The oriental poppies are now flowering, they're very dark purple rather than the dark fuschia pink pictured on the packet but they're still lovely, very unusual. There are one or two different ones, not sure where they've come from, maybe a couple of stray seeds in the packet. The first sunflower is dying off but there are plenty more to come. There are a few buds on the gladioli now and at the front there are some dwarf lupins which aren't as compact as the picture on the packet would lead you to believe. Now that we have been able to gain access to next door's garden (he would have told us, not very politely, where to go when he was alive) Paul has been able to remove the old rusted galvanised fence and replace it with a smart new green pvc covered one. As the boundary between the gardens is a quite wide solid concrete strip which is curved, it hasn't been possible to find any other type of fencing without major works digging up the concrete so we had to find something that was fairly flexible to take in the curve. It does the job, it has smartened it up and as long as we don't use the fence to lean on it should be OK. As our garden is so tiny it's nice to look through to next door as it gives a feeling of ours being bigger, let's hope whoever moves in eventually will keep the garden nice.



A closer picture of the oriental poppy







and a smaller, different poppy that's also appeared which we think is very pretty and unusual.







The hardy geranium continues to flower well, the pinks are flowering well too, and the tall lobelia in the corner has lots of buds on already.


The plant that is all green leaves and no flowers doesn't seem to have a label and I can't remember what it is. Does anyone know? It might have had blue/purple flowers, not sure. Anyway it's very healthy and has spread a fair bit. It's overhanging a little Phlox Rose Cushion which I think I'll have to move if it's to survive. The purple flowering plant next to it is Thyme Doone Valley, it's smothered in flowers and looks glorious at the moment, brush the leaves and it smells of lemon! The small alpine with yellow flowers is another one without a label but is looking pretty. The ice plant at the back has a magnificent flower stalk on it (click to get a closer look) and the spreading red plant is Sedum Spurium Ruby Mantle and it looks lovely. The only drawback is that as it spreads and comes into flower it looks as though a cat has curled up in the middle of it and flattened it!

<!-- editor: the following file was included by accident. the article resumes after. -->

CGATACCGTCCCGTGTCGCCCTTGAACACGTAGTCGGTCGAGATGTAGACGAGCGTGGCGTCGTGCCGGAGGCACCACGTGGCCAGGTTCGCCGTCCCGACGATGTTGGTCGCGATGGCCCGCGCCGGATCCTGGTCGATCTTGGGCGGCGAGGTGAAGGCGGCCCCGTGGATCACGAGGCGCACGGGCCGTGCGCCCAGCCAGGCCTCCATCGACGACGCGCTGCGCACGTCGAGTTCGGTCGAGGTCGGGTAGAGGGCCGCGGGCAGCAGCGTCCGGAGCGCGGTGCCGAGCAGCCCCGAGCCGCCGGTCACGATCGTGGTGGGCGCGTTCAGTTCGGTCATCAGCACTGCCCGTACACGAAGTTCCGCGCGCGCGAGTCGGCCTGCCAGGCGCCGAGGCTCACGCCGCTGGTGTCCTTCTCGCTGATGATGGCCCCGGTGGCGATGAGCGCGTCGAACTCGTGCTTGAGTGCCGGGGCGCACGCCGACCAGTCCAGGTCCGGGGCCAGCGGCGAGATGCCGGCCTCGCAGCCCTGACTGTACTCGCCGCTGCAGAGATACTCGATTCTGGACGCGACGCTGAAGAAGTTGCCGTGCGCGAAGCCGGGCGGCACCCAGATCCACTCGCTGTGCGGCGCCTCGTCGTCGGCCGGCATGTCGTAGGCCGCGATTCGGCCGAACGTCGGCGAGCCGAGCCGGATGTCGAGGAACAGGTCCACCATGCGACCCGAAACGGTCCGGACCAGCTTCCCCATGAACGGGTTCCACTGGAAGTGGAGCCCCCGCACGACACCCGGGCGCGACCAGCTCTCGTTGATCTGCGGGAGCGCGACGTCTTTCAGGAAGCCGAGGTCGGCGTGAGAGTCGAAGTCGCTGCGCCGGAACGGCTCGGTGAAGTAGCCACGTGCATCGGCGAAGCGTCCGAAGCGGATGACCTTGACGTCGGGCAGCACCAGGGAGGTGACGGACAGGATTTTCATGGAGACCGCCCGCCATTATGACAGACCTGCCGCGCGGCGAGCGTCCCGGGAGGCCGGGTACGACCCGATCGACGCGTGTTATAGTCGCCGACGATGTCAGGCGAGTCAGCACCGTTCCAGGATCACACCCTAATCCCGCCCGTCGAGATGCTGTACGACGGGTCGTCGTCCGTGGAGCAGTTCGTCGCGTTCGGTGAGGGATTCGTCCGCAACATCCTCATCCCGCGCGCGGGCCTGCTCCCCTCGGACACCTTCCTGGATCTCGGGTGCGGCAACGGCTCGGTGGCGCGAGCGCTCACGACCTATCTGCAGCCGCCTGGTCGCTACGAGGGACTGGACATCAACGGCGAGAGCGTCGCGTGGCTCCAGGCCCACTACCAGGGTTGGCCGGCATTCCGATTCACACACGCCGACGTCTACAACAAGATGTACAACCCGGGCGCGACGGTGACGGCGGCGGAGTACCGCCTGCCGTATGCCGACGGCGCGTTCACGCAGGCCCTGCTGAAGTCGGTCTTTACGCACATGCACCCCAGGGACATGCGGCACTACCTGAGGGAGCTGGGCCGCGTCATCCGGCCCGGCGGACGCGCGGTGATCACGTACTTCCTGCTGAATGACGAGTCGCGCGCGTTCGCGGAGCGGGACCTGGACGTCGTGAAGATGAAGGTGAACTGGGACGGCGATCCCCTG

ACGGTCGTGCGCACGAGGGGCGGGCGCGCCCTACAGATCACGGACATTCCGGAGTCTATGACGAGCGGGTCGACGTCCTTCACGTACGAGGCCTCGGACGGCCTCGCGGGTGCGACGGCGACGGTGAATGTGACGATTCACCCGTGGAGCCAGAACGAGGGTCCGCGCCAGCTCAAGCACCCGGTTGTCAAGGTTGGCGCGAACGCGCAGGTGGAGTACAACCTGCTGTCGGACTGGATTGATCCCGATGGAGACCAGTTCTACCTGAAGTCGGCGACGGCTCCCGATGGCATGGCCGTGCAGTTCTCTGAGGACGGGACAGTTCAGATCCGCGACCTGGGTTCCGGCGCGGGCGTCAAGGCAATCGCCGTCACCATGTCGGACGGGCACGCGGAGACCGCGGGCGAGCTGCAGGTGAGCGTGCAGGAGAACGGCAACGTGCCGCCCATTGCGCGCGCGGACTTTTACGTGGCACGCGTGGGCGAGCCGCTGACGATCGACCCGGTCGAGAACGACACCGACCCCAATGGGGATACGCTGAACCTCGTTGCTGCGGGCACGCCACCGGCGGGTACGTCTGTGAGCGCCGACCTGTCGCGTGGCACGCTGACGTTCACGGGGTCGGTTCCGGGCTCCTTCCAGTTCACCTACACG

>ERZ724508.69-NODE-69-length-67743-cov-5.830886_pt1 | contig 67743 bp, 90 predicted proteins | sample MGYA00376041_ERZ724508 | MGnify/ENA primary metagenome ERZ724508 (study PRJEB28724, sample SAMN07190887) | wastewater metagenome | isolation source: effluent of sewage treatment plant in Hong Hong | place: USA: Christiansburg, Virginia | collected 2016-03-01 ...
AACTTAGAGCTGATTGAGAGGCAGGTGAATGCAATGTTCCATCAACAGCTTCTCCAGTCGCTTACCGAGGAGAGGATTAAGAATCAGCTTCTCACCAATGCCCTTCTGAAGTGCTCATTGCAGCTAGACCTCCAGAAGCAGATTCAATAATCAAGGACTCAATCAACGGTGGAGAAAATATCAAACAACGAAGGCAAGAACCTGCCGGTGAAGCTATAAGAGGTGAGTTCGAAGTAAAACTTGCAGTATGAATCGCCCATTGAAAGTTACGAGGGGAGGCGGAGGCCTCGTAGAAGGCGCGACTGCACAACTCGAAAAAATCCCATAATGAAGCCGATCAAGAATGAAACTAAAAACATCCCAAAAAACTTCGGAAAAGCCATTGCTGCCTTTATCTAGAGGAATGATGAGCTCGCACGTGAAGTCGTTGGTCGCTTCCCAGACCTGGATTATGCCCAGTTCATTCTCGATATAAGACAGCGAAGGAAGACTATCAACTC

Up on the little balcony the tomatoes are doing well despite looking very untidy. We've had quite a few and they taste very nice. Just in front are three plants which we picked up on Monday when we visited Anglesey. We came across a garden centre and as I suffer from garden centre constipation (I can't pass one! - sorry if I've offended anyone!) I just had to go and see if they'd got anything unusual or different that I hadn't seen before. We came away with Stachys Pinkie at the front, Stachys Byzantine (or Lamb's Ears) to the left (it has grey/green furry leaves and stems) and the plant behind with the dark red stems and pink flowers is Gaura Passionate Blush. We've potted these on into bigger pots as we wont be able to plant them until later in the year after we decide what has to be moved to where.

Here we have salad corner. Lettuce and radishes at various stages, I keep sowing as we've been eating a lot of them. Parsnips and carrots in the tubs to the left and they're doing very well. The runner beans are now up here as we've had a couple of very windy days and the tub has been blown over. We've had our first meal off them, very nice and there's plenty more to come. In the little wall are my favourite geraniums I brought with me from the previous house, I don't know the variety but the colour is gorgeous and they're double flowers.

This is the view from the balcony out to sea. We had the kite festival last weekend and we had a bird's eye view without leaving home! In front of one of the long tubs that has carrots and parsnips are some dianthus that we ordered from Thompson & Morgan along with some other stuff. Shan't use them again, we were very disappointed with the delay in delivery and one of the dianthus has died. We've asked for a refund but they sent a £2 credit voucher. As we don't intend using them again I've asked again for a refund, let's see what happens!



Red peppers are still very happy in the sun room although no signs of any of them turning red yet



and Paul insisted I show you his pride and joy. We both love Ava strawberries and think the taste is far superior to any of the other supermarket strawberries. He saved some seeds from some strawberries we bought last year and recently planted them to see if they would grow. He's delighted that he now has half a dozen healthy little plants which we'll nurture and find a special place for in the garden next year. Our strawberries this year are being devoured by a blackbird who visits regularly, probably just for the strawberries! The other day it was Blackbird 11 : Susan 4. Today it was Blackbird 8 : Susan 6. And that's despite them being in tiered planters very close to the house and netted!

I think that's about it for this time. I hope you've enjoyed your little tour around my garden, thanks for visiting.

2 comments:

Rainmac said...

Your garden is so gorgeous, thank you for posting the pics xxx

Marg said...

Thank you for the update Susan - everything is looking good, gives me hope - what are you going to use to replace the battenburg? LOL